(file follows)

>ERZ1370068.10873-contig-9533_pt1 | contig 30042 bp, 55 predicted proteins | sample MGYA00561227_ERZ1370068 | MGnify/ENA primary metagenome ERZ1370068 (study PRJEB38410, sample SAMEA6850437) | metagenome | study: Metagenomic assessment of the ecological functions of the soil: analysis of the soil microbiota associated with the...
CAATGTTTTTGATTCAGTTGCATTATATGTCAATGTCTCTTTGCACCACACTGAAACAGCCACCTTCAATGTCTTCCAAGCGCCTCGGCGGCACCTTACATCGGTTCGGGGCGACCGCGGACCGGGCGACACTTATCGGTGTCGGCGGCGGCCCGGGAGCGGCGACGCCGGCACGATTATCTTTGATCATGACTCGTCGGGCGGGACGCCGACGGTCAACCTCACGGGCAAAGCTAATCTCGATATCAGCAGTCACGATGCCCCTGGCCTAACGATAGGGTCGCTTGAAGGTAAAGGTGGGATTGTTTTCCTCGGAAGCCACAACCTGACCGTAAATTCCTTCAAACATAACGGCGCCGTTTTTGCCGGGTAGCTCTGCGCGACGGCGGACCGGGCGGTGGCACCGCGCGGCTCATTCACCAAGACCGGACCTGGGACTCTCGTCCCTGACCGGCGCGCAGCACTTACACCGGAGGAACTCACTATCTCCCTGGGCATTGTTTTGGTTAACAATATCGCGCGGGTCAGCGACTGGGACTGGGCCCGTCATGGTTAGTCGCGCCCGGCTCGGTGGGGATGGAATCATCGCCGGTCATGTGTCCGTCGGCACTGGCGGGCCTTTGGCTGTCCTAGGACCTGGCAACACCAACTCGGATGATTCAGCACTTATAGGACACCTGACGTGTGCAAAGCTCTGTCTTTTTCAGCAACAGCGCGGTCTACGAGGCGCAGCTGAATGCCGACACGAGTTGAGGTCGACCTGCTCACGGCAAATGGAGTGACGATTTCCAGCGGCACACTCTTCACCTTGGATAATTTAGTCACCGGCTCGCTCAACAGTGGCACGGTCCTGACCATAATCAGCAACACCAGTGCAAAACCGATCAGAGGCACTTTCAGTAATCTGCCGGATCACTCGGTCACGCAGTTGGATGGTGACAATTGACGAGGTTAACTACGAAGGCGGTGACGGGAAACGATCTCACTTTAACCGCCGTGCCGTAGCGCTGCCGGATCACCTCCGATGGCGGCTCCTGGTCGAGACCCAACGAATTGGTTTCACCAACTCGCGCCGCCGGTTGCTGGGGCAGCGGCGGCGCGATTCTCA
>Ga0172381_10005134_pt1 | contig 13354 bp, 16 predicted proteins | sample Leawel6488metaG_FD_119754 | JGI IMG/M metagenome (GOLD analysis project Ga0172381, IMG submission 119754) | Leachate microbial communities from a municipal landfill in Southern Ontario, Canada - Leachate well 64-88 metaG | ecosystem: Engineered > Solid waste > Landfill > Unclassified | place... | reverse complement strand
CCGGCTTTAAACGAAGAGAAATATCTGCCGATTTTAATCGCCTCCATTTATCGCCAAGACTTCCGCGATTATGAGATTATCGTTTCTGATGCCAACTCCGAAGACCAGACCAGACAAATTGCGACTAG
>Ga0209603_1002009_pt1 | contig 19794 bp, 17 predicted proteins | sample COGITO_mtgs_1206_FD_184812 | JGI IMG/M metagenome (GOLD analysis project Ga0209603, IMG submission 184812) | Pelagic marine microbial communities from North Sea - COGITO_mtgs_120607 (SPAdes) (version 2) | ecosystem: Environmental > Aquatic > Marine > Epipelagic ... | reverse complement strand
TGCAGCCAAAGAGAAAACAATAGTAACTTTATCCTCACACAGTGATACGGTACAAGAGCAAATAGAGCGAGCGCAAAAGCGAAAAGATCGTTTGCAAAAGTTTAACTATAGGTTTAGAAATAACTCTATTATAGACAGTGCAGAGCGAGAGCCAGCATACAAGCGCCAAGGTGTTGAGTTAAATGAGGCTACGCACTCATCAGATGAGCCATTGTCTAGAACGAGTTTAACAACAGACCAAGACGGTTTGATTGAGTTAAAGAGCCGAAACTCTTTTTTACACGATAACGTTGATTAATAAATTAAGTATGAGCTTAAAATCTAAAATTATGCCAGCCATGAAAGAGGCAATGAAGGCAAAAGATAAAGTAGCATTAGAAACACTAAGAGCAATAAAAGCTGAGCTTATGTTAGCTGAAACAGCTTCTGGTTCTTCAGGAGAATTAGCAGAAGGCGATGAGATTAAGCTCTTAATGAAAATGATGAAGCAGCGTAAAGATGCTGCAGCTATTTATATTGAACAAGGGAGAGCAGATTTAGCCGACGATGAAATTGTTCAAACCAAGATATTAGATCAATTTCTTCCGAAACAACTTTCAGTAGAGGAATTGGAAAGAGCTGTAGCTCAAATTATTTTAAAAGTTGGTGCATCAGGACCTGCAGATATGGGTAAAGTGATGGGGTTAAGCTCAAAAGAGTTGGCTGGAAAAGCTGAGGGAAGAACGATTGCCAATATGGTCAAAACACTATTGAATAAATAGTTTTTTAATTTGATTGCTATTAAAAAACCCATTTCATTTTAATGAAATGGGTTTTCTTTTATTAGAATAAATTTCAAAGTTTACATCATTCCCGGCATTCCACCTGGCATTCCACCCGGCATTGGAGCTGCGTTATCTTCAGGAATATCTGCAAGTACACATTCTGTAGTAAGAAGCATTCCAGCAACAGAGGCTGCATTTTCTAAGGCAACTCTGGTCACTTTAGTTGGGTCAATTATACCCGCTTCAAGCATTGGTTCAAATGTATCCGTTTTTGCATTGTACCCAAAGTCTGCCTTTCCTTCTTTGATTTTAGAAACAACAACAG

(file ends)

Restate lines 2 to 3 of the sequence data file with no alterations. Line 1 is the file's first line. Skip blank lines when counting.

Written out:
CAATGTTTTTGATTCAGTTGCATTATATGTCAATGTCTCTTTGCACCACACTGAAACAGCCACCTTCAATGTCTTCCAAGCGCCTCGGCGGCACCTTACATCGGTTCGGGGCGACCGCGGACCGGGCGACACTTATCGGTGTCGGCGGCGGCCCGGGAGCGGCGACGCCGGCACGATTATCTTTGATCATGACTCGTCGGGCGGGACGCCGACGGTCAACCTCACGGGCAAAGCTAATCTCGATATCAGCAGTCACGATGCCCCTGGCCTAACGATAGGGTCGCTTGAAGGTAAAGGTGGGATTGTTTTCCTCGGAAGCCACAACCTGACCGTAAATTCCTTCAAACATAACGGCGCCGTTTTTGCCGGGTAGCTCTGCGCGACGGCGGACCGGGCGGTGGCACCGCGCGGCTCATTCACCAAGACCGGACCTGGGACTCTCGTCCCTGACCGGCGCGCAGCACTTACACCGGAGGAACTCACTATCTCCCTGGGCATTGTTTTGGTTAACAATATCGCGCGGGTCAGCGACTGGGACTGGGCCCGTCATGGTTAGTCGCGCCCGGCTCGGTGGGGATGGAATCATCGCCGGTCATGTGTCCGTCGGCACTGGCGGGCCTTTGGCTGTCCTAGGACCTGGCAACACCAACTCGGATGATTCAGCACTTATAGGACACCTGACGTGTGCAAAGCTCTGTCTTTTTCAGCAACAGCGCGGTCTACGAGGCGCAGCTGAATGCCGACACGAGTTGAGGTCGACCTGCTCACGGCAAATGGAGTGACGATTTCCAGCGGCACACTCTTCACCTTGGATAATTTAGTCACCGGCTCGCTCAACAGTGGCACGGTCCTGACCATAATCAGCAACACCAGTGCAAAACCGATCAGAGGCACTTTCAGTAATCTGCCGGATCACTCGGTCACGCAGTTGGATGGTGACAATTGACGAGGTTAACTACGAAGGCGGTGACGGGAAACGATCTCACTTTAACCGCCGTGCCGTAGCGCTGCCGGATCACCTCCGATGGCGGCTCCTGGTCGAGACCCAACGAATTGGTTTCACCAACTCGCGCCGCCGGTTGCTGGGGCAGCGGCGGCGCGATTCTCA
>Ga0172381_10005134_pt1 | contig 13354 bp, 16 predicted proteins | sample Leawel6488metaG_FD_119754 | JGI IMG/M metagenome (GOLD analysis project Ga0172381, IMG submission 119754) | Leachate microbial communities from a municipal landfill in Southern Ontario, Canada - Leachate well 64-88 metaG | ecosystem: Engineered > Solid waste > Landfill > Unclassified | place... | reverse complement strand